20 of the best popular science books

Philip Ball, author of How Life Works, on what makes a great popular science book, plus our reading list of books that make the cut.

What is the secret of the most successful popular science books? There isn’t one, to tell the truth – but at the same time, it’s a formulation that works pretty well. Promise (ideally in the title) to reveal something “secret” or “hidden” about the world – about the plants, the brain, the universe, you name it – and you have a hook to draw in readers. This is a very old tradition: one of the most popular books for the Middle Ages was called the Secret of Secrets, a mishmash of alchemy, astrology, magic and medicine allegedly written by Aristotle, and audiences couldn’t resist that allure. It might sound a far cry from today’s popular science, but in both cases the promise plays on the fact that nature is often hard to fathom and understand. A good science book will deliver Aha! moments, leaving you feeling the wiser for it. 

Still, there’s no equation or formula that tells you how to do that. Sometimes the trick is to tell a human story, perhaps even with heroes and villains. Sometimes the sheer poetry of the prose is what wins the reader over. Sometimes we delight in mind-boggling ideas, or by contrast in finding the unexpected in the most ordinary or unappealing of places: dust, bacteria, disease. But at the core of the best science books are ideas: they make us think, and perhaps wonder, and we finish them looking at the world afresh.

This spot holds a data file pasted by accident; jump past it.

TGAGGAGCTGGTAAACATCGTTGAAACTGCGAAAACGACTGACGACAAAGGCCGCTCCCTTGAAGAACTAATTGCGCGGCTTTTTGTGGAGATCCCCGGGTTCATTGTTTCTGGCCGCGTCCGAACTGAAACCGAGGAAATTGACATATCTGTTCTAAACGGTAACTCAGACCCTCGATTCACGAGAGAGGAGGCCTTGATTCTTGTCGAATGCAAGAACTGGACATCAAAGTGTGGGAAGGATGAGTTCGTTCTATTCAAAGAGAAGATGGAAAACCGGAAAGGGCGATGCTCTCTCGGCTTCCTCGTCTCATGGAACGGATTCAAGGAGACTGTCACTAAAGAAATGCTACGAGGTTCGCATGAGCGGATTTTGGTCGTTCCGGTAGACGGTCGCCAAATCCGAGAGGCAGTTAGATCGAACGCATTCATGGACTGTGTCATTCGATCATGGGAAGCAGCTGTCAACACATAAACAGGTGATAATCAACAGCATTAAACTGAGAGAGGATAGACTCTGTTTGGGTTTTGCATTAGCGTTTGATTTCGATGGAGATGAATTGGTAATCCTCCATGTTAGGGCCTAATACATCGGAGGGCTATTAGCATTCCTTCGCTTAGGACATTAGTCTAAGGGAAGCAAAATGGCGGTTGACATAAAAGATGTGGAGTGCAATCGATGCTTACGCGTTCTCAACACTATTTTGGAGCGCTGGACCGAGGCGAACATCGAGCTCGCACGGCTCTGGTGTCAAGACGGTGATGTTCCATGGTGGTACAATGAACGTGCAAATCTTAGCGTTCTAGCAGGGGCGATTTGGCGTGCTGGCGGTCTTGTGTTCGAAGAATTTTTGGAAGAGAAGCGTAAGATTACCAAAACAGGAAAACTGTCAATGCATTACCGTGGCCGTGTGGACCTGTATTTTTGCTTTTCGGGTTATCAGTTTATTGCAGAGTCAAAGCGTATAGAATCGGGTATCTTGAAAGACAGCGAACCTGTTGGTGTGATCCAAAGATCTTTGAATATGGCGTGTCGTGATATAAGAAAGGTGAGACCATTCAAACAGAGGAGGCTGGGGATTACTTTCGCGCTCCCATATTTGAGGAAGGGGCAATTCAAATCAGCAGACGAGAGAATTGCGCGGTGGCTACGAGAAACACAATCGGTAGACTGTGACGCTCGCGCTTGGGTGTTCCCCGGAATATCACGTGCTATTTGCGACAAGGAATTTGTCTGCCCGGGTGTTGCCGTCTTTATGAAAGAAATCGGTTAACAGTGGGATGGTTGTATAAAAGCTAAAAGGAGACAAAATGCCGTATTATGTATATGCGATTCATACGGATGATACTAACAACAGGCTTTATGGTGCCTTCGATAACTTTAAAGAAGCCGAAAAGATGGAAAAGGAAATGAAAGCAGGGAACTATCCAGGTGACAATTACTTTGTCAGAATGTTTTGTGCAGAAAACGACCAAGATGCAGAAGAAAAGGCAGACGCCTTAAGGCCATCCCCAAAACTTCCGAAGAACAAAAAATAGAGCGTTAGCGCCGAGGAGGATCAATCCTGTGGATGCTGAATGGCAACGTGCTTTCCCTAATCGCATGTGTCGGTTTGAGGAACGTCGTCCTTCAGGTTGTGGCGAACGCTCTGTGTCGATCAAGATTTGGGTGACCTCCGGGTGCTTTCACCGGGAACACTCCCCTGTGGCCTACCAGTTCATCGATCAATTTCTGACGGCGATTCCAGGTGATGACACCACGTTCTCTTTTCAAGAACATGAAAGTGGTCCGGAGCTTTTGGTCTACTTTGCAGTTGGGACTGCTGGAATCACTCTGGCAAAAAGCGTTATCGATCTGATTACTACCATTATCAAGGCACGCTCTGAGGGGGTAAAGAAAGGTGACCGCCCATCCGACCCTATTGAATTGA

How Life Works

by Philip Ball

A cutting-edge new vision of biology that proposes to revise our concept of what life is – from Science Book Prize winner and former Nature editor Philip Ball. Today we can redesign and reconfigure living systems, tissues, and organisms. Some researchers believe that ultimately we will be able to regenerate limbs and organs, and perhaps even create new life forms that evolution has never imagined. Incorporating the latest research and insights, How Life Works is a sweeping journey into this new frontier of the nature of life, a realm that will reshape our understanding of life as we know it.

Space Oddities

by Harry Cliff